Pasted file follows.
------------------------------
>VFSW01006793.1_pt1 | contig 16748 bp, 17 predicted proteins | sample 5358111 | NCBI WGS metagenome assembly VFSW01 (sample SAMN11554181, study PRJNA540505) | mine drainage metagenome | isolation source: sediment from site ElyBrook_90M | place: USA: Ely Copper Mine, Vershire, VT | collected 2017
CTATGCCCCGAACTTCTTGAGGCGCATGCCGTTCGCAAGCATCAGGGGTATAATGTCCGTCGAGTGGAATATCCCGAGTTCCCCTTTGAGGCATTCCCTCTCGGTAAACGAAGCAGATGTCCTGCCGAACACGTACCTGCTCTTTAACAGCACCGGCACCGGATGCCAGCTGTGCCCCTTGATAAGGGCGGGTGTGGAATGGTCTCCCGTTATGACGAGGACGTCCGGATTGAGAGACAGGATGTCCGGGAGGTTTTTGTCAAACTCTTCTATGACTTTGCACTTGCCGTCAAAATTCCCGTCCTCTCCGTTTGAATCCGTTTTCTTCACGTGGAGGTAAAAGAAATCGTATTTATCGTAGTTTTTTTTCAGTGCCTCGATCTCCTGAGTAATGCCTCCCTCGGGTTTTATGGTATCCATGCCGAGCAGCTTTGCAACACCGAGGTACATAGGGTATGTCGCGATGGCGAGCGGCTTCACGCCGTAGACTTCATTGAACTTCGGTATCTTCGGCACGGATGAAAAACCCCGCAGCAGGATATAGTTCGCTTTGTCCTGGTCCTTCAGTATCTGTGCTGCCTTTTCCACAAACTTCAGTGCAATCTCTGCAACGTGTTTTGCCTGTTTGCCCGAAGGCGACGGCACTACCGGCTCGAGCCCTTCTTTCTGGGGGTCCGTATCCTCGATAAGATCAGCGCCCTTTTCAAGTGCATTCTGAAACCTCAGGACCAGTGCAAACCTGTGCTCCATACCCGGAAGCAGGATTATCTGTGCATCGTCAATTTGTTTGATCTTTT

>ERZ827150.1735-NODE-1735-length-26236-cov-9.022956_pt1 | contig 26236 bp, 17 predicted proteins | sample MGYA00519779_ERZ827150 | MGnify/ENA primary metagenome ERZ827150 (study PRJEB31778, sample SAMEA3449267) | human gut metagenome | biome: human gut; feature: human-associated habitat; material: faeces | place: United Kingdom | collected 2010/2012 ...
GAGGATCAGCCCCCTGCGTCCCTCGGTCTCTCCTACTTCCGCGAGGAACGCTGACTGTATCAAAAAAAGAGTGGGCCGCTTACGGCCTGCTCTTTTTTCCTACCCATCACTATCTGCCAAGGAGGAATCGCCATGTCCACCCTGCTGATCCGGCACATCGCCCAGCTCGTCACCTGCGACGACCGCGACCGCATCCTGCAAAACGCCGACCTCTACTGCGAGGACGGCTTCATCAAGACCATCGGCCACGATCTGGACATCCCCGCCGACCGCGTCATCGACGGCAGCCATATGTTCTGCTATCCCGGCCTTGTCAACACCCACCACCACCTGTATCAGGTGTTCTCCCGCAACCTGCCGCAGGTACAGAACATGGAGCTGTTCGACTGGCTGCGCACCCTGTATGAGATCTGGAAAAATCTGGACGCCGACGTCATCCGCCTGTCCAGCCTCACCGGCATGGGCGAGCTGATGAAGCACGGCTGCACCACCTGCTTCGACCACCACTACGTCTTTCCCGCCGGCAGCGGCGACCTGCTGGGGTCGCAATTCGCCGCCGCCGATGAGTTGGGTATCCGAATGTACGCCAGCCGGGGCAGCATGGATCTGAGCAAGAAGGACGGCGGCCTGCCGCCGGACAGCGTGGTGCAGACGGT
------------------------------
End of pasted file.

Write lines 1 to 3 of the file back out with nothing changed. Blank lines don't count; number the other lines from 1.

>VFSW01006793.1_pt1 | contig 16748 bp, 17 predicted proteins | sample 5358111 | NCBI WGS metagenome assembly VFSW01 (sample SAMN11554181, study PRJNA540505) | mine drainage metagenome | isolation source: sediment from site ElyBrook_90M | place: USA: Ely Copper Mine, Vershire, VT | collected 2017
CTATGCCCCGAACTTCTTGAGGCGCATGCCGTTCGCAAGCATCAGGGGTATAATGTCCGTCGAGTGGAATATCCCGAGTTCCCCTTTGAGGCATTCCCTCTCGGTAAACGAAGCAGATGTCCTGCCGAACACGTACCTGCTCTTTAACAGCACCGGCACCGGATGCCAGCTGTGCCCCTTGATAAGGGCGGGTGTGGAATGGTCTCCCGTTATGACGAGGACGTCCGGATTGAGAGACAGGATGTCCGGGAGGTTTTTGTCAAACTCTTCTATGACTTTGCACTTGCCGTCAAAATTCCCGTCCTCTCCGTTTGAATCCGTTTTCTTCACGTGGAGGTAAAAGAAATCGTATTTATCGTAGTTTTTTTTCAGTGCCTCGATCTCCTGAGTAATGCCTCCCTCGGGTTTTATGGTATCCATGCCGAGCAGCTTTGCAACACCGAGGTACATAGGGTATGTCGCGATGGCGAGCGGCTTCACGCCGTAGACTTCATTGAACTTCGGTATCTTCGGCACGGATGAAAAACCCCGCAGCAGGATATAGTTCGCTTTGTCCTGGTCCTTCAGTATCTGTGCTGCCTTTTCCACAAACTTCAGTGCAATCTCTGCAACGTGTTTTGCCTGTTTGCCCGAAGGCGACGGCACTACCGGCTCGAGCCCTTCTTTCTGGGGGTCCGTATCCTCGATAAGATCAGCGCCCTTTTCAAGTGCATTCTGAAACCTCAGGACCAGTGCAAACCTGTGCTCCATACCCGGAAGCAGGATTATCTGTGCATCGTCAATTTGTTTGATCTTTT

>ERZ827150.1735-NODE-1735-length-26236-cov-9.022956_pt1 | contig 26236 bp, 17 predicted proteins | sample MGYA00519779_ERZ827150 | MGnify/ENA primary metagenome ERZ827150 (study PRJEB31778, sample SAMEA3449267) | human gut metagenome | biome: human gut; feature: human-associated habitat; material: faeces | place: United Kingdom | collected 2010/2012 ...